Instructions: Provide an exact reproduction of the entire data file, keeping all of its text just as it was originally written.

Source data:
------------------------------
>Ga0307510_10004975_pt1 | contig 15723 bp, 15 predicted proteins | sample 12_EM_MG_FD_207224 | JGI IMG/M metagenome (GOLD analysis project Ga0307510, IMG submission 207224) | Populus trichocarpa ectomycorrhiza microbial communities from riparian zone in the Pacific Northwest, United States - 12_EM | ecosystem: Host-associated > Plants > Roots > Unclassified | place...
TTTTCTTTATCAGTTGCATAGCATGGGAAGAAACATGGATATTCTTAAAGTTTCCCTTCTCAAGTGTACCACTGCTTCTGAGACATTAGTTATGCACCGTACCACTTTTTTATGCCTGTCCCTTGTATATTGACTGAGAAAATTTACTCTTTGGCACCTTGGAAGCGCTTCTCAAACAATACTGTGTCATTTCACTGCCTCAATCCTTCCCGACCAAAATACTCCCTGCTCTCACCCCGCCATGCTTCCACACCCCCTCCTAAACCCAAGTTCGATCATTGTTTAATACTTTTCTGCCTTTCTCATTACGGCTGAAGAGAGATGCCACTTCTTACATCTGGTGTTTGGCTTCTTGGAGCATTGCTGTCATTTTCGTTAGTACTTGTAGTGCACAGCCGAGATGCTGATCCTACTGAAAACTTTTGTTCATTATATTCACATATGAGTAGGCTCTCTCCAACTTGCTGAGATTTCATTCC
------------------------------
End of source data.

>Ga0307510_10004975_pt1 | contig 15723 bp, 15 predicted proteins | sample 12_EM_MG_FD_207224 | JGI IMG/M metagenome (GOLD analysis project Ga0307510, IMG submission 207224) | Populus trichocarpa ectomycorrhiza microbial communities from riparian zone in the Pacific Northwest, United States - 12_EM | ecosystem: Host-associated > Plants > Roots > Unclassified | place...
TTTTCTTTATCAGTTGCATAGCATGGGAAGAAACATGGATATTCTTAAAGTTTCCCTTCTCAAGTGTACCACTGCTTCTGAGACATTAGTTATGCACCGTACCACTTTTTTATGCCTGTCCCTTGTATATTGACTGAGAAAATTTACTCTTTGGCACCTTGGAAGCGCTTCTCAAACAATACTGTGTCATTTCACTGCCTCAATCCTTCCCGACCAAAATACTCCCTGCTCTCACCCCGCCATGCTTCCACACCCCCTCCTAAACCCAAGTTCGATCATTGTTTAATACTTTTCTGCCTTTCTCATTACGGCTGAAGAGAGATGCCACTTCTTACATCTGGTGTTTGGCTTCTTGGAGCATTGCTGTCATTTTCGTTAGTACTTGTAGTGCACAGCCGAGATGCTGATCCTACTGAAAACTTTTGTTCATTATATTCACATATGAGTAGGCTCTCTCCAACTTGCTGAGATTTCATTCC